Why Gardening Can Be So Good for Mental Health and Well-Being

Why Gardening Can Be So Good for Mental Health and Well-Being

Gardening can also help some people process difficult emotions, Neidich says.

This could explain the range of feelings I felt when I picked up the hobby. My anxiety was in overdrive, possibly from my job loss, and at first I doubted my ability to grow tomatoes, peppers, and zucchini. But when I saw my first bean sprout, I was elated, as though that bean was a reminder that I could handle uncertainty. I felt the anxiety melt away during the journey to that first sprout, and knowing that I myself had cultivated my cherry tomatoes made them taste even sweeter.

Paul Camic, PhD, a professor of psychology at Canterbury Christ Church University and University College London, has led multiple studies that all show horticultural activities can indeed yield mental health benefits.

In one review study, Dr. Camic’s team concluded that across multiple studies, the addition of gardening to a treatment plan for depression was linked to benefits in emotional, social, vocational, physical, and spiritual well-being. Gardening also alleviated people’s depression and anxiety symptoms, according to that research.

In a 2015 study published in the journalEcopsychology, Camic’s researchers showed that community gardens boosted community connection and self-reported well-being for those who participated.

“[The data showed that] gardening provided a space of one’s own, a meaningful activity, increased feelings of connectedness, and improved physical and mental health,” Camic says. It doesn’t surprise Camic that people are taking to gardening now during a global pandemic, considering that well-being (particularly the type linked to having meaning and purpose in life) is significantly higher for individuals who take up gardening, he says.

Other research suggests gardening helps provide relief from acute stress and negative mood. And a study published in 2015 in the Journal of Environmental Psychology showed that just being around green space or plants for as little as 40 seconds can help with mood and focus afterward.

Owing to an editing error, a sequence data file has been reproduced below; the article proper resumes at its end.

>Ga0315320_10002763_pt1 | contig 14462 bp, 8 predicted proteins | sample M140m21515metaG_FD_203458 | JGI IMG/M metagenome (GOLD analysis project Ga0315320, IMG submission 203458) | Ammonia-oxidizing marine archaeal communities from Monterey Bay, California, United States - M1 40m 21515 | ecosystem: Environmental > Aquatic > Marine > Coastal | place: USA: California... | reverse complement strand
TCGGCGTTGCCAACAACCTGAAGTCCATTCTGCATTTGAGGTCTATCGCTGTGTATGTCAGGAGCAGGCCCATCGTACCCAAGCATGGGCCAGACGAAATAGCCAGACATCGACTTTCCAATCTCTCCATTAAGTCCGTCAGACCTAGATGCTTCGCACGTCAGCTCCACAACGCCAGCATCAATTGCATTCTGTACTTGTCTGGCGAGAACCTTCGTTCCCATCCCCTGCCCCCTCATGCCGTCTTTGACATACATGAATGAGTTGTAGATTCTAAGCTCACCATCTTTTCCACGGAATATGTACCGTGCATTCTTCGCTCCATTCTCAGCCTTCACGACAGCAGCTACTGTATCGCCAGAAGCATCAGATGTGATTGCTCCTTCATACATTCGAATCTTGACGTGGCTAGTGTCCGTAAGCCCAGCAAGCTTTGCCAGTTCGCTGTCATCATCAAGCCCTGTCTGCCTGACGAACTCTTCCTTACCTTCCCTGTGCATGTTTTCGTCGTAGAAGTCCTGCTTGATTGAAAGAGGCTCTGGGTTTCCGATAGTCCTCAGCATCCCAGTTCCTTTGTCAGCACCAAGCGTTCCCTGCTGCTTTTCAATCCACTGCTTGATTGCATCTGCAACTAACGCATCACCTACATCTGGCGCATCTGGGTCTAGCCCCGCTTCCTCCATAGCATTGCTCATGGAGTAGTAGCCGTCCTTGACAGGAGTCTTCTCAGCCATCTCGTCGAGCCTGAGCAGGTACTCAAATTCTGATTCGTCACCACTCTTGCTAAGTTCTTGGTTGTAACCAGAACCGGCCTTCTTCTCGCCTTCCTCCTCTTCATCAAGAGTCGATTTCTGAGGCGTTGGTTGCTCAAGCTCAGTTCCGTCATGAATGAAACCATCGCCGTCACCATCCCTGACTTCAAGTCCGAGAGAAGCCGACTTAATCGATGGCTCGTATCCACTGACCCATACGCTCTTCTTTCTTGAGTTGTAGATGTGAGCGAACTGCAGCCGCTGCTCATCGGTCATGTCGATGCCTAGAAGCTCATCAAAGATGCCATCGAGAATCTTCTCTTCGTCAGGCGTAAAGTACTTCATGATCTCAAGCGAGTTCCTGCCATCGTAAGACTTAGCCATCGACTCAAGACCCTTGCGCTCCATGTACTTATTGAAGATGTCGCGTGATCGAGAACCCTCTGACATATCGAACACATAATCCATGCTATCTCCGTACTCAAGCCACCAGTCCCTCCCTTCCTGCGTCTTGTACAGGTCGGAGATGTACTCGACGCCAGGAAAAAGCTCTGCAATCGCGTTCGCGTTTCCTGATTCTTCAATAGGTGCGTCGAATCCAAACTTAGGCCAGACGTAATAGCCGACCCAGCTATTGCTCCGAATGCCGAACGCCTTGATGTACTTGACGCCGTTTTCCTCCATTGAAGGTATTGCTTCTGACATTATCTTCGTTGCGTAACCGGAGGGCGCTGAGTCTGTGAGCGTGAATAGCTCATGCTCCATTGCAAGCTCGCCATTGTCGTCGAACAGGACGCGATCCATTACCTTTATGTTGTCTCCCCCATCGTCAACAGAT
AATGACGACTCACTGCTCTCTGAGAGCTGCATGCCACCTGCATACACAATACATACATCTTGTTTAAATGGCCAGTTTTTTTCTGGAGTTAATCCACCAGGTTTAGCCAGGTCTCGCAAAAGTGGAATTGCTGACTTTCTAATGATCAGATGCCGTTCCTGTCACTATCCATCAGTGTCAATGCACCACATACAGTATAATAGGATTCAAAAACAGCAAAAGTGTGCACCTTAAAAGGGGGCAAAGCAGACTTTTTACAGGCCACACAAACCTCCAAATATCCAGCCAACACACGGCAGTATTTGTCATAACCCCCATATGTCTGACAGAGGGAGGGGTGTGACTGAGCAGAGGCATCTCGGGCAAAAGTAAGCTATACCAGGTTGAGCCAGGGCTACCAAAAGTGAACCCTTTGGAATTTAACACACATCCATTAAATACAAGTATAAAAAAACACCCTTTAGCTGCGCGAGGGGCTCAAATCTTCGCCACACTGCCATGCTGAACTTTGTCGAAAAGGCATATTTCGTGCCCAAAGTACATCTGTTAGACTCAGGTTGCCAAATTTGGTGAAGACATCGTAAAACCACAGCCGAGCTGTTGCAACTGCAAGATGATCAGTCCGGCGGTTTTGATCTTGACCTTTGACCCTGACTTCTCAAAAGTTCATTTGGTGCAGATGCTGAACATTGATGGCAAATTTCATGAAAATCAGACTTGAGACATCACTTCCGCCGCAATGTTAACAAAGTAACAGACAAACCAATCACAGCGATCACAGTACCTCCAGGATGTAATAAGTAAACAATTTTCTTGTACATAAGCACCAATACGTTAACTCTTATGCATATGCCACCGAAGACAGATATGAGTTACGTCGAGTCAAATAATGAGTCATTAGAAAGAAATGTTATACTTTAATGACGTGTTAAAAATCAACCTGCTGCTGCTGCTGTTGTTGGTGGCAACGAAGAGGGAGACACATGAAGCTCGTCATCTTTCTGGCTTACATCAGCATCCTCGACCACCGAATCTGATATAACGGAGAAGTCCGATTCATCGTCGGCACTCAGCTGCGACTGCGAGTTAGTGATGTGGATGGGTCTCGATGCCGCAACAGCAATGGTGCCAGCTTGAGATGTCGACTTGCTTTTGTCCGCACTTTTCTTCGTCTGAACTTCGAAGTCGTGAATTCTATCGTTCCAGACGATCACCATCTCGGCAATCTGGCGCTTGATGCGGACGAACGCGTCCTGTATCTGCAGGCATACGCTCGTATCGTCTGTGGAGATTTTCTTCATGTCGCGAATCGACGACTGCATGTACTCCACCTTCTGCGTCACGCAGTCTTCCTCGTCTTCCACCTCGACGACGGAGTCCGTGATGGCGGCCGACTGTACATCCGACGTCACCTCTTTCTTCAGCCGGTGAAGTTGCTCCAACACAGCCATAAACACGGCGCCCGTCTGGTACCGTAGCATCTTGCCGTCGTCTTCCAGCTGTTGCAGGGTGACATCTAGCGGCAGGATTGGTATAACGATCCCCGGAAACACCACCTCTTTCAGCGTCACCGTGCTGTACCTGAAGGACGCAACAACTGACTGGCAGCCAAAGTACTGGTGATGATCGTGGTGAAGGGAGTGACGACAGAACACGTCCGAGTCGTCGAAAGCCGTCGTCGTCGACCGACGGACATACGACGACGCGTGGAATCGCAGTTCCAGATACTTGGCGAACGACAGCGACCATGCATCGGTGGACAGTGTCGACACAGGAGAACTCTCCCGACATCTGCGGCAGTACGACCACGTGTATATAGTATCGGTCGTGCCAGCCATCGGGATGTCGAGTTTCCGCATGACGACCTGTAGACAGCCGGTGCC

Think of any time you spend in a garden or green space as an opportunity for a mental reset.

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For me, even though gardening is a seasonal activity, it’s been a year-round self-care practice. In the fall, I got to enjoy harvesting my summer bounty and planting leafy produce that loves the occasional cold blast. During the coldest months of the year, I tended my indoor tropical tree collection. I bought entirely too many indoor potted plants, and I took pride in helping my fiddle leaf fig and rubber tree survive the below-freezing winter temperatures.

I’m just now beginning my shopping for the months of warmer-weather gardening ahead, and I’m looking forward to digging dirt, sowing seeds, and spreading soil.

For me, gardening has given me a new sense of purpose; during a year of upheaval and uncertainty, it has been grounding.

Neidich says you can reap the benefits of gardening no matter where you live, the size of garden space you have access to, or even if you don't have access to an outdoor garden of your own. “There are psychological benefits to tending to indoor plants or stepping outside to appreciate someone else's garden. The idea is to slow down, disconnect from devices, and focus your complete energy on the task at hand,” she says.

If you want to test out your green thumb, here are three easy ways to get started, offered by Bridget Bueche, an organic farming consultant and a former professional chef in Newport Beach, California.

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